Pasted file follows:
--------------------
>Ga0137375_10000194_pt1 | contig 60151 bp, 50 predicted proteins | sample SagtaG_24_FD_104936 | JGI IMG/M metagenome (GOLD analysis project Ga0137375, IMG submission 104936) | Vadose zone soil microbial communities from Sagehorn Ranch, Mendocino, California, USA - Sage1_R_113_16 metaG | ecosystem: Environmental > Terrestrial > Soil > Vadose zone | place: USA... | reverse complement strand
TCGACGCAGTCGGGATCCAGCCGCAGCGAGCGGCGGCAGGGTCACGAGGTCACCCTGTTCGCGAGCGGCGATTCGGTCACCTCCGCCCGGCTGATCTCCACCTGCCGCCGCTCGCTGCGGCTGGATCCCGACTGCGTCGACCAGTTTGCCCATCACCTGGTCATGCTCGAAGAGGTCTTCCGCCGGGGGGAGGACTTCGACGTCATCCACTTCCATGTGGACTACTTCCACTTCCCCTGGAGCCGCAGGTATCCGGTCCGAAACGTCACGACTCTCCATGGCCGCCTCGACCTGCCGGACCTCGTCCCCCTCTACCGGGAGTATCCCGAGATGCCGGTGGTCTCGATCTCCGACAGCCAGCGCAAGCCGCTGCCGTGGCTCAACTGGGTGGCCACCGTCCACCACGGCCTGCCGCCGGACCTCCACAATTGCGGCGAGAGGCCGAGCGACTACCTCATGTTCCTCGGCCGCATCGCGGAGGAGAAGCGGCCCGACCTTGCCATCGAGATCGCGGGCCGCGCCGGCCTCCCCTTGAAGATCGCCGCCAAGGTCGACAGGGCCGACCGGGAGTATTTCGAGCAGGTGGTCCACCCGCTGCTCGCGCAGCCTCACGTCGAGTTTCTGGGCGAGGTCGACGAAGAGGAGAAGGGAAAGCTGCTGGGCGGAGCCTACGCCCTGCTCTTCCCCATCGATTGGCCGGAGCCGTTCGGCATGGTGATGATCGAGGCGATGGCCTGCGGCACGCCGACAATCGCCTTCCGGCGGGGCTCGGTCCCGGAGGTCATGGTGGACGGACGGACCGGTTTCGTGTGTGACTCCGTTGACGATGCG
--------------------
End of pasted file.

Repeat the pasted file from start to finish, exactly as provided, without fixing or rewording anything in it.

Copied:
>Ga0137375_10000194_pt1 | contig 60151 bp, 50 predicted proteins | sample SagtaG_24_FD_104936 | JGI IMG/M metagenome (GOLD analysis project Ga0137375, IMG submission 104936) | Vadose zone soil microbial communities from Sagehorn Ranch, Mendocino, California, USA - Sage1_R_113_16 metaG | ecosystem: Environmental > Terrestrial > Soil > Vadose zone | place: USA... | reverse complement strand
TCGACGCAGTCGGGATCCAGCCGCAGCGAGCGGCGGCAGGGTCACGAGGTCACCCTGTTCGCGAGCGGCGATTCGGTCACCTCCGCCCGGCTGATCTCCACCTGCCGCCGCTCGCTGCGGCTGGATCCCGACTGCGTCGACCAGTTTGCCCATCACCTGGTCATGCTCGAAGAGGTCTTCCGCCGGGGGGAGGACTTCGACGTCATCCACTTCCATGTGGACTACTTCCACTTCCCCTGGAGCCGCAGGTATCCGGTCCGAAACGTCACGACTCTCCATGGCCGCCTCGACCTGCCGGACCTCGTCCCCCTCTACCGGGAGTATCCCGAGATGCCGGTGGTCTCGATCTCCGACAGCCAGCGCAAGCCGCTGCCGTGGCTCAACTGGGTGGCCACCGTCCACCACGGCCTGCCGCCGGACCTCCACAATTGCGGCGAGAGGCCGAGCGACTACCTCATGTTCCTCGGCCGCATCGCGGAGGAGAAGCGGCCCGACCTTGCCATCGAGATCGCGGGCCGCGCCGGCCTCCCCTTGAAGATCGCCGCCAAGGTCGACAGGGCCGACCGGGAGTATTTCGAGCAGGTGGTCCACCCGCTGCTCGCGCAGCCTCACGTCGAGTTTCTGGGCGAGGTCGACGAAGAGGAGAAGGGAAAGCTGCTGGGCGGAGCCTACGCCCTGCTCTTCCCCATCGATTGGCCGGAGCCGTTCGGCATGGTGATGATCGAGGCGATGGCCTGCGGCACGCCGACAATCGCCTTCCGGCGGGGCTCGGTCCCGGAGGTCATGGTGGACGGACGGACCGGTTTCGTGTGTGACTCCGTTGACGATGCG